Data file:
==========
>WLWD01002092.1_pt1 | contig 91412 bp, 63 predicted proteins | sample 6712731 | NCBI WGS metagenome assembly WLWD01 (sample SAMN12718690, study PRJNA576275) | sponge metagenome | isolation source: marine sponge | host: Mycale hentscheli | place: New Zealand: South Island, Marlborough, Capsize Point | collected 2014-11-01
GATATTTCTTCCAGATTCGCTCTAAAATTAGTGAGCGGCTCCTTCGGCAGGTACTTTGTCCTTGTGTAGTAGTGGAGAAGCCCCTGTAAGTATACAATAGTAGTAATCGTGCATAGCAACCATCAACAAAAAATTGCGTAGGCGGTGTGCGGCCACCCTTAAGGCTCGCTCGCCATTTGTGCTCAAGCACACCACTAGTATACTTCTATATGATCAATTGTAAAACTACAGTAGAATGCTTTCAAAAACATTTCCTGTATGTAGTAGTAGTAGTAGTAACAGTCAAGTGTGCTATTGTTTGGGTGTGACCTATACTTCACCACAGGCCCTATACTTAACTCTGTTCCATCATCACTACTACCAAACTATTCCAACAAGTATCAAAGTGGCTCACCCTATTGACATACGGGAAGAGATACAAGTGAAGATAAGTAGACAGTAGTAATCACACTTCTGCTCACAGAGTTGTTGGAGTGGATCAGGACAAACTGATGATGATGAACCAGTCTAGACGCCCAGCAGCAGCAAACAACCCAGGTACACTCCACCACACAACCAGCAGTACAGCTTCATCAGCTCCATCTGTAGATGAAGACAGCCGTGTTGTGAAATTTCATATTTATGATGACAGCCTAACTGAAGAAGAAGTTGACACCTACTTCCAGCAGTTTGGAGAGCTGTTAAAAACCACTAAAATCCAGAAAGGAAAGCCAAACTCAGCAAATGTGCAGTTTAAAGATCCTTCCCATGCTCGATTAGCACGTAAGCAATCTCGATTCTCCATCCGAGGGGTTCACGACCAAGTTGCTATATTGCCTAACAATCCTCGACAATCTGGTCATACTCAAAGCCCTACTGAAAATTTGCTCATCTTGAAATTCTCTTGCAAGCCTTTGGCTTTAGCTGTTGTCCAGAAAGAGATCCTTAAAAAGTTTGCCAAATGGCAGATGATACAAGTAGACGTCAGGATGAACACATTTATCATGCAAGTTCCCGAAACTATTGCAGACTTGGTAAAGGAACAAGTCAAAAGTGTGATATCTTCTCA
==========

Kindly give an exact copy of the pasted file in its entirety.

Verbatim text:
>WLWD01002092.1_pt1 | contig 91412 bp, 63 predicted proteins | sample 6712731 | NCBI WGS metagenome assembly WLWD01 (sample SAMN12718690, study PRJNA576275) | sponge metagenome | isolation source: marine sponge | host: Mycale hentscheli | place: New Zealand: South Island, Marlborough, Capsize Point | collected 2014-11-01
GATATTTCTTCCAGATTCGCTCTAAAATTAGTGAGCGGCTCCTTCGGCAGGTACTTTGTCCTTGTGTAGTAGTGGAGAAGCCCCTGTAAGTATACAATAGTAGTAATCGTGCATAGCAACCATCAACAAAAAATTGCGTAGGCGGTGTGCGGCCACCCTTAAGGCTCGCTCGCCATTTGTGCTCAAGCACACCACTAGTATACTTCTATATGATCAATTGTAAAACTACAGTAGAATGCTTTCAAAAACATTTCCTGTATGTAGTAGTAGTAGTAGTAACAGTCAAGTGTGCTATTGTTTGGGTGTGACCTATACTTCACCACAGGCCCTATACTTAACTCTGTTCCATCATCACTACTACCAAACTATTCCAACAAGTATCAAAGTGGCTCACCCTATTGACATACGGGAAGAGATACAAGTGAAGATAAGTAGACAGTAGTAATCACACTTCTGCTCACAGAGTTGTTGGAGTGGATCAGGACAAACTGATGATGATGAACCAGTCTAGACGCCCAGCAGCAGCAAACAACCCAGGTACACTCCACCACACAACCAGCAGTACAGCTTCATCAGCTCCATCTGTAGATGAAGACAGCCGTGTTGTGAAATTTCATATTTATGATGACAGCCTAACTGAAGAAGAAGTTGACACCTACTTCCAGCAGTTTGGAGAGCTGTTAAAAACCACTAAAATCCAGAAAGGAAAGCCAAACTCAGCAAATGTGCAGTTTAAAGATCCTTCCCATGCTCGATTAGCACGTAAGCAATCTCGATTCTCCATCCGAGGGGTTCACGACCAAGTTGCTATATTGCCTAACAATCCTCGACAATCTGGTCATACTCAAAGCCCTACTGAAAATTTGCTCATCTTGAAATTCTCTTGCAAGCCTTTGGCTTTAGCTGTTGTCCAGAAAGAGATCCTTAAAAAGTTTGCCAAATGGCAGATGATACAAGTAGACGTCAGGATGAACACATTTATCATGCAAGTTCCCGAAACTATTGCAGACTTGGTAAAGGAACAAGTCAAAAGTGTGATATCTTCTCA